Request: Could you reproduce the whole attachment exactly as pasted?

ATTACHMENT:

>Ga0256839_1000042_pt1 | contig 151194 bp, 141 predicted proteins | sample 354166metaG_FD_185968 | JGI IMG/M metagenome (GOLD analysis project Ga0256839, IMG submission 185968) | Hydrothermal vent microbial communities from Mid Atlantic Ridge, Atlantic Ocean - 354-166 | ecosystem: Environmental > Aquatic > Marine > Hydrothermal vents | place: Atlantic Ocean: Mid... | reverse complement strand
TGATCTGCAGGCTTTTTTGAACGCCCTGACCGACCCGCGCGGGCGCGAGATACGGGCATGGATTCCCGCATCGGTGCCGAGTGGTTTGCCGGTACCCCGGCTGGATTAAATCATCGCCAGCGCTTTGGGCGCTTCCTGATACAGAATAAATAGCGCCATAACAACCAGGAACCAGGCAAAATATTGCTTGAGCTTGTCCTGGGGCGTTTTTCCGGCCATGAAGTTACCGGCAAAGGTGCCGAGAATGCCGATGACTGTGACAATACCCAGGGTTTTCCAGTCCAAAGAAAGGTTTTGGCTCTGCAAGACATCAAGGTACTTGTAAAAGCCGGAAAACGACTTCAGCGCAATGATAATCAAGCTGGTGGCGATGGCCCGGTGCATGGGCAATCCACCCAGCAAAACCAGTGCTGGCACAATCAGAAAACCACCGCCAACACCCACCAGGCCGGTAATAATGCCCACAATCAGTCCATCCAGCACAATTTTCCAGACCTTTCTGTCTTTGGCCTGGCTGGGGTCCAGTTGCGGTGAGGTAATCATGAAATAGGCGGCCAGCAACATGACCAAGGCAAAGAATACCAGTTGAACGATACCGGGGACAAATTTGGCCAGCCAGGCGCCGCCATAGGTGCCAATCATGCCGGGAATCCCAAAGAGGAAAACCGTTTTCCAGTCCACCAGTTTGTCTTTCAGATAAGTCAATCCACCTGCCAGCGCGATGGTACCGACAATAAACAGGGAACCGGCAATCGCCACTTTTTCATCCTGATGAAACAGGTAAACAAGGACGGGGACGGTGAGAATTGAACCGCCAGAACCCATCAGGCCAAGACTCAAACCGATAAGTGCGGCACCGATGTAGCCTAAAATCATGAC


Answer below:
>Ga0256839_1000042_pt1 | contig 151194 bp, 141 predicted proteins | sample 354166metaG_FD_185968 | JGI IMG/M metagenome (GOLD analysis project Ga0256839, IMG submission 185968) | Hydrothermal vent microbial communities from Mid Atlantic Ridge, Atlantic Ocean - 354-166 | ecosystem: Environmental > Aquatic > Marine > Hydrothermal vents | place: Atlantic Ocean: Mid... | reverse complement strand
TGATCTGCAGGCTTTTTTGAACGCCCTGACCGACCCGCGCGGGCGCGAGATACGGGCATGGATTCCCGCATCGGTGCCGAGTGGTTTGCCGGTACCCCGGCTGGATTAAATCATCGCCAGCGCTTTGGGCGCTTCCTGATACAGAATAAATAGCGCCATAACAACCAGGAACCAGGCAAAATATTGCTTGAGCTTGTCCTGGGGCGTTTTTCCGGCCATGAAGTTACCGGCAAAGGTGCCGAGAATGCCGATGACTGTGACAATACCCAGGGTTTTCCAGTCCAAAGAAAGGTTTTGGCTCTGCAAGACATCAAGGTACTTGTAAAAGCCGGAAAACGACTTCAGCGCAATGATAATCAAGCTGGTGGCGATGGCCCGGTGCATGGGCAATCCACCCAGCAAAACCAGTGCTGGCACAATCAGAAAACCACCGCCAACACCCACCAGGCCGGTAATAATGCCCACAATCAGTCCATCCAGCACAATTTTCCAGACCTTTCTGTCTTTGGCCTGGCTGGGGTCCAGTTGCGGTGAGGTAATCATGAAATAGGCGGCCAGCAACATGACCAAGGCAAAGAATACCAGTTGAACGATACCGGGGACAAATTTGGCCAGCCAGGCGCCGCCATAGGTGCCAATCATGCCGGGAATCCCAAAGAGGAAAACCGTTTTCCAGTCCACCAGTTTGTCTTTCAGATAAGTCAATCCACCTGCCAGCGCGATGGTACCGACAATAAACAGGGAACCGGCAATCGCCACTTTTTCATCCTGATGAAACAGGTAAACAAGGACGGGGACGGTGAGAATTGAACCGCCAGAACCCATCAGGCCAAGACTCAAACCGATAAGTGCGGCACCGATGTAGCCTAAAATCATGAC